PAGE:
Three-pronged approach for banks and government to enable for the adoption of UPI – R ID:

a) Make it convenient to obtain a UPI-R ID for Jan Dhan users

For Jan Dhan users, who have so far been un-banked or underbanked, going digital is a daunting process. It is imperative for banks to make the process of obtaining a UPI ID extremely simple.

Parvati is one such Jan Dhan customer who witnessed a digital transformation after receiving a UPI ID. Her breakfast kiosk had to be shut down after the nation-wide lockdown was imposed due to COVID-19. She quickly transformed her business into catering for daily meals but found it difficult to collect payments physically. Her Banking Correspondent suggested she apply to digitize her account and receive a UPI scan code and ID from her bank. Once she received her ID, [email protected], she found it easy to memorize and share with her customers.

To nudge users to begin their digital journey, banks can generate the UPI-R ID at the time of account opening or whenever customer request one and communicate it via SMS or through QR codes printed on passbooks. Banks must ensure that the back-end generated UPI ID is easy for women to remember.

b) Build awareness of UPI-R as the address of the Jan Dhan accounts

Just like Parvati, some women may not be familiar with UPI and the way it works. Banks and regulators could invest in building broad-scale awareness on UPI-R and dispel fears of fraudulent use. Banks also need to build capabilities of their last mile delivery agents such as Parvati’s Banking Correspondent, who can guide women users in the initial stages.

Anecdotal evidence shows that women can adopt a technology better if they are made to understand practical benefits of using it. Gender-disaggregated research is required to identify common needs such as receiving monthly wages and payments that can be communicated through awareness programs.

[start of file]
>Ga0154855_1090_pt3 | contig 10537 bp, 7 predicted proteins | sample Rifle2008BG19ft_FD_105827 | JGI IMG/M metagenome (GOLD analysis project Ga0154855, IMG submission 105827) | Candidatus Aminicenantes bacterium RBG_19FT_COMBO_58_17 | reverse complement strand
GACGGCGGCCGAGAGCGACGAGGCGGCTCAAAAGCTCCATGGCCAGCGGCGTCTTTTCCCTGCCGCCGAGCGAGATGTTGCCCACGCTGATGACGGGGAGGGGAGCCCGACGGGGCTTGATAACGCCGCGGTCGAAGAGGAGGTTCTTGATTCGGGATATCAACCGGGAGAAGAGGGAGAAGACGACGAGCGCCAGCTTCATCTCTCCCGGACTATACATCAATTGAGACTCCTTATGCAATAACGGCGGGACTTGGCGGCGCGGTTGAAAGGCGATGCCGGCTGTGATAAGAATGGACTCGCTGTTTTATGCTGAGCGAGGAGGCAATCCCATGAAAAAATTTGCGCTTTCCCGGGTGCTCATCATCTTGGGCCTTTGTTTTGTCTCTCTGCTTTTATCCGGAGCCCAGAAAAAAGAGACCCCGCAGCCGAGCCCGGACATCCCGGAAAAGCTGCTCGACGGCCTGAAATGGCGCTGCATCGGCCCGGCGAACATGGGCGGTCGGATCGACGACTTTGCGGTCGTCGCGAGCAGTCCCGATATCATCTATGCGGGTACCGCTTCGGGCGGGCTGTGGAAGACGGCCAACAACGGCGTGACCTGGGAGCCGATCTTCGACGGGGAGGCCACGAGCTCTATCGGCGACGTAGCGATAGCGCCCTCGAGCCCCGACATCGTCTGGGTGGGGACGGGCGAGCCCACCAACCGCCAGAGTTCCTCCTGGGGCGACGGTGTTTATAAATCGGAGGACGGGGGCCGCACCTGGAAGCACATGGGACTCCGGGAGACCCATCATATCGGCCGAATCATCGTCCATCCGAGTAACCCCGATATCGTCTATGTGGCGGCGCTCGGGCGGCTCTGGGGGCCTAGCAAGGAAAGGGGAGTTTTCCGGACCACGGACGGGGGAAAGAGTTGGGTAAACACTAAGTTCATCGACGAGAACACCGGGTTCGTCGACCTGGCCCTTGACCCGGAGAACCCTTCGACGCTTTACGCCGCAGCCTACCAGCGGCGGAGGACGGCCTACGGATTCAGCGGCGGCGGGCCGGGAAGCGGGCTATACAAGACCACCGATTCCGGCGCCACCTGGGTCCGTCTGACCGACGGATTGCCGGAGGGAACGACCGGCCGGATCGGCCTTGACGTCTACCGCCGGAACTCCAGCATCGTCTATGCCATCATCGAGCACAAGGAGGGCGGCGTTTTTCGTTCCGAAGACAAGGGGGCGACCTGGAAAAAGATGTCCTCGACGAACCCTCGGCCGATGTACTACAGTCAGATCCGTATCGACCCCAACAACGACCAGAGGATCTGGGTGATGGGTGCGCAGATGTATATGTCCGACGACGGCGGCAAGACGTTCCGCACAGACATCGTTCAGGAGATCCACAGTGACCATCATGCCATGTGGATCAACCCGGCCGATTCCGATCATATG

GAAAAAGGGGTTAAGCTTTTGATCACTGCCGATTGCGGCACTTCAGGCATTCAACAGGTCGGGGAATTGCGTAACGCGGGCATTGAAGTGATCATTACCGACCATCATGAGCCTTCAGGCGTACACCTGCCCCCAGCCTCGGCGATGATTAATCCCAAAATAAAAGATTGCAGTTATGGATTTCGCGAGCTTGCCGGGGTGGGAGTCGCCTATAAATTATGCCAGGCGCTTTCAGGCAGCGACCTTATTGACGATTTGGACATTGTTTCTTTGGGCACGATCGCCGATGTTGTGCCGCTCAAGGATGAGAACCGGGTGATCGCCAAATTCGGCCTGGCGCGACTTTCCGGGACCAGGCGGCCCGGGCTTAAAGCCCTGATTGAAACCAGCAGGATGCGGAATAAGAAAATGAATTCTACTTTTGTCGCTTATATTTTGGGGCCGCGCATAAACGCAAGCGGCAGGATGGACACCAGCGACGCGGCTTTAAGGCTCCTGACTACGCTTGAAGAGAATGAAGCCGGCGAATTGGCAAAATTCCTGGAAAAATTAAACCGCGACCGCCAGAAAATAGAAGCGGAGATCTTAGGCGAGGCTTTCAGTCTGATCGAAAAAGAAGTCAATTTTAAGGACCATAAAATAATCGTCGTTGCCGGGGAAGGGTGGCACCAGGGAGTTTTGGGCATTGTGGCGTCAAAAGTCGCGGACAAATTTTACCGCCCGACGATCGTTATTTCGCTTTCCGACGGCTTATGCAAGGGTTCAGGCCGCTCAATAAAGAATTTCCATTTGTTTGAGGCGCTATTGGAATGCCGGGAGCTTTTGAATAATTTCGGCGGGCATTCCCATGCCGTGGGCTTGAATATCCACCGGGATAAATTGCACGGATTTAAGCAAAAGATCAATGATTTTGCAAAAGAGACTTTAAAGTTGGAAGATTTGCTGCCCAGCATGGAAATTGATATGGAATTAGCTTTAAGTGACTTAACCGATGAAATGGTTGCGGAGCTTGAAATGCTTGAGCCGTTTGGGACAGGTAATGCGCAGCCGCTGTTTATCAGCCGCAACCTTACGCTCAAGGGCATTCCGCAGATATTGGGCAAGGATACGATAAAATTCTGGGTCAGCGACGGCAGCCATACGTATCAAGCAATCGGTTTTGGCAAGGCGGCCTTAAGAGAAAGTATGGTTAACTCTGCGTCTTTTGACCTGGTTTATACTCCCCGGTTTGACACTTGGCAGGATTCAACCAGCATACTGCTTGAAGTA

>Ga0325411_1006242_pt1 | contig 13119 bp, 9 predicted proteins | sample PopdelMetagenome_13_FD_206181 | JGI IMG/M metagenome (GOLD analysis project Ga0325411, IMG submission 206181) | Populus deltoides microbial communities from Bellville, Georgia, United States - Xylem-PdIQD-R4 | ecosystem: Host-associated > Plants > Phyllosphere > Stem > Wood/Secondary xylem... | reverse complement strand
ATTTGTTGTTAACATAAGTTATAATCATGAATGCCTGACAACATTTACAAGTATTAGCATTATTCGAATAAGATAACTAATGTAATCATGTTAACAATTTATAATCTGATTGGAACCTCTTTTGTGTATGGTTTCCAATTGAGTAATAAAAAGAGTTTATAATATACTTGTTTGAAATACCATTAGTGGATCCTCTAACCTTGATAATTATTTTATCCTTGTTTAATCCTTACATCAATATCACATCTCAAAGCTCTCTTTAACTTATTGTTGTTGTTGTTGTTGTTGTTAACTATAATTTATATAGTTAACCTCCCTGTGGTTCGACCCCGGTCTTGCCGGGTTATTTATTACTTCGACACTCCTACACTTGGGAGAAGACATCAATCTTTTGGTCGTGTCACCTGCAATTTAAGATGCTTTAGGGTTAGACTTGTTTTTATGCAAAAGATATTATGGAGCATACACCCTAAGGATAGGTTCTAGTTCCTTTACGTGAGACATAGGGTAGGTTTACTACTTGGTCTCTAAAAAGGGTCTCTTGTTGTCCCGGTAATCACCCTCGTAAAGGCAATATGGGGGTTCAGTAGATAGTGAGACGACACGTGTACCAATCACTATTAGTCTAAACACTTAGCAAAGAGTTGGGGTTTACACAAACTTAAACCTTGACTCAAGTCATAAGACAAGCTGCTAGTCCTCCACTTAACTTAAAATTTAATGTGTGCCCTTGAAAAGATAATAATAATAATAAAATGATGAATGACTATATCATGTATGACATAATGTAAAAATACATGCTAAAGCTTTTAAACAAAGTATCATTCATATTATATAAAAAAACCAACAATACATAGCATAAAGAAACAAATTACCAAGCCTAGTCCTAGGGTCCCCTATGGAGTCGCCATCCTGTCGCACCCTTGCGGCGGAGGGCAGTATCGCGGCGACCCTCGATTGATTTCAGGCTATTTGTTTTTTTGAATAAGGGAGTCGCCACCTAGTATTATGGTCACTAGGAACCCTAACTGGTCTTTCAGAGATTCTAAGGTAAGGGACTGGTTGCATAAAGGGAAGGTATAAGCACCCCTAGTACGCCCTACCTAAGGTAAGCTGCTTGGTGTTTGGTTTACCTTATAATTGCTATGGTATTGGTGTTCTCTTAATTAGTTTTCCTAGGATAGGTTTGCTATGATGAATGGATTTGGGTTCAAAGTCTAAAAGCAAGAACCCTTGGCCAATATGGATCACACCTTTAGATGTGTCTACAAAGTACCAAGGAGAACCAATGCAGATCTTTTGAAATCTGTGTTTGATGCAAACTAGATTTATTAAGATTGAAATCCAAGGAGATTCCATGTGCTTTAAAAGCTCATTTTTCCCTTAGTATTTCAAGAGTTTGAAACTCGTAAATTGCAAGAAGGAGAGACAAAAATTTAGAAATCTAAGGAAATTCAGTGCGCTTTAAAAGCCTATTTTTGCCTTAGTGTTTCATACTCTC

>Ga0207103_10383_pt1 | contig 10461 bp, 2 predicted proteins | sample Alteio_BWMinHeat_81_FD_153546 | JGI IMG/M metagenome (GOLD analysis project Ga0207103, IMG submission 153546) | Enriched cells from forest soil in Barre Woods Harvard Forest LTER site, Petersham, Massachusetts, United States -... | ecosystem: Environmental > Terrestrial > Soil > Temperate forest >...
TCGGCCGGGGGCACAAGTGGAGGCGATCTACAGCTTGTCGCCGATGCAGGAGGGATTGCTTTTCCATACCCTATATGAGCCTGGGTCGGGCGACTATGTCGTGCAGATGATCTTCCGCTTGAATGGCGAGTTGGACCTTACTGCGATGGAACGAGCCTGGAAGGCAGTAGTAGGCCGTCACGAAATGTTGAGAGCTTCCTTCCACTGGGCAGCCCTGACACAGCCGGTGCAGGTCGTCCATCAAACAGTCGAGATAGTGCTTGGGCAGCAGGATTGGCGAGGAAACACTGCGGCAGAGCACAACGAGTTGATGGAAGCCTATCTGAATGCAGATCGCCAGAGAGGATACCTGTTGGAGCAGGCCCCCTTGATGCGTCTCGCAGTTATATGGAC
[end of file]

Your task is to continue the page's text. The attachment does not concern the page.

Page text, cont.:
c) Enable behavior change by nudging and incentivizing women to use UPI-R

To make using UPI-R a common mode for digital transactions it would require a behavioral change. To catalyze this change, banks could provide rewards-based incentives such as cashbacks to encourage women to adopt it and continue using it. While a lockdown may have compelled Parvati to start using UPI, banks will need to invest in a reward mechanism that incentivizes her to continue using it, especially since transacting in cash is the norm and behavior change needs an incentive. Women who are introduced to UPI-R should be engaged continuously through reminders via SMS or IVR to drive usage.

Given the broad context of socio-economic inequality faced by women, merely providing a UPI ID may seem like a small victory. But for the woman who leaves her household responsibilities unattended to collect payments or who is unable to secure credit to expand her business, these measures are potentially transformative. Regulators and banks should capitalize on the opportunity that enabling a simple ID for Jan Dhan accounts, presents a pathway of prosperity for women and their families.

Disclaimer: The views expressed in the article above are those of the authors' and do not necessarily represent or reflect the views of this publishing house. Unless otherwise noted, the author is writing in his/her personal capacity. They are not intended and should not be thought to represent official ideas, attitudes, or policies of any agency or institution.

Sriraman Jagannathan

Executive Vice President, Asia, Women’s World Banking

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Samantha Menacherry

Product Manager, Advisory Services, India at Women’s World Banking